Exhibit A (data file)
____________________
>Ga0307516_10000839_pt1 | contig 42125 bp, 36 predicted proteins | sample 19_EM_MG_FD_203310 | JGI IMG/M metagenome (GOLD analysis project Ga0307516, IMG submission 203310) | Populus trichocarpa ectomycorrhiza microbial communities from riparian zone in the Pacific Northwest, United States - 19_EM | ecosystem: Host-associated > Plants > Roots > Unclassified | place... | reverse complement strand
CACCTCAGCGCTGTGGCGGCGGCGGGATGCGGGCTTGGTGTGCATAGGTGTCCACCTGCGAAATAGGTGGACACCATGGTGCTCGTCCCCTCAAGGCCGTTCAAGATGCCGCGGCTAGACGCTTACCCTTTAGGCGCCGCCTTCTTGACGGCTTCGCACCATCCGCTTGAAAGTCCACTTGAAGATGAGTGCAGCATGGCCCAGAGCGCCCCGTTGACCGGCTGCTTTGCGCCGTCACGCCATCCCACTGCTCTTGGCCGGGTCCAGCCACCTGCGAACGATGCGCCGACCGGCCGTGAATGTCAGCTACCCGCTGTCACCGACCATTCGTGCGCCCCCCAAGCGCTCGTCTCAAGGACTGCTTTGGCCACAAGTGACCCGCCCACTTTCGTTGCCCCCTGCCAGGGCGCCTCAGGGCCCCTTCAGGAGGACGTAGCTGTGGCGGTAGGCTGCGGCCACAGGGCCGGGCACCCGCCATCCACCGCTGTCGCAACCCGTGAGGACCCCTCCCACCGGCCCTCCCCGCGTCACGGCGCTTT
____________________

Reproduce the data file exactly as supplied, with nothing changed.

>Ga0307516_10000839_pt1 | contig 42125 bp, 36 predicted proteins | sample 19_EM_MG_FD_203310 | JGI IMG/M metagenome (GOLD analysis project Ga0307516, IMG submission 203310) | Populus trichocarpa ectomycorrhiza microbial communities from riparian zone in the Pacific Northwest, United States - 19_EM | ecosystem: Host-associated > Plants > Roots > Unclassified | place... | reverse complement strand
CACCTCAGCGCTGTGGCGGCGGCGGGATGCGGGCTTGGTGTGCATAGGTGTCCACCTGCGAAATAGGTGGACACCATGGTGCTCGTCCCCTCAAGGCCGTTCAAGATGCCGCGGCTAGACGCTTACCCTTTAGGCGCCGCCTTCTTGACGGCTTCGCACCATCCGCTTGAAAGTCCACTTGAAGATGAGTGCAGCATGGCCCAGAGCGCCCCGTTGACCGGCTGCTTTGCGCCGTCACGCCATCCCACTGCTCTTGGCCGGGTCCAGCCACCTGCGAACGATGCGCCGACCGGCCGTGAATGTCAGCTACCCGCTGTCACCGACCATTCGTGCGCCCCCCAAGCGCTCGTCTCAAGGACTGCTTTGGCCACAAGTGACCCGCCCACTTTCGTTGCCCCCTGCCAGGGCGCCTCAGGGCCCCTTCAGGAGGACGTAGCTGTGGCGGTAGGCTGCGGCCACAGGGCCGGGCACCCGCCATCCACCGCTGTCGCAACCCGTGAGGACCCCTCCCACCGGCCCTCCCCGCGTCACGGCGCTTT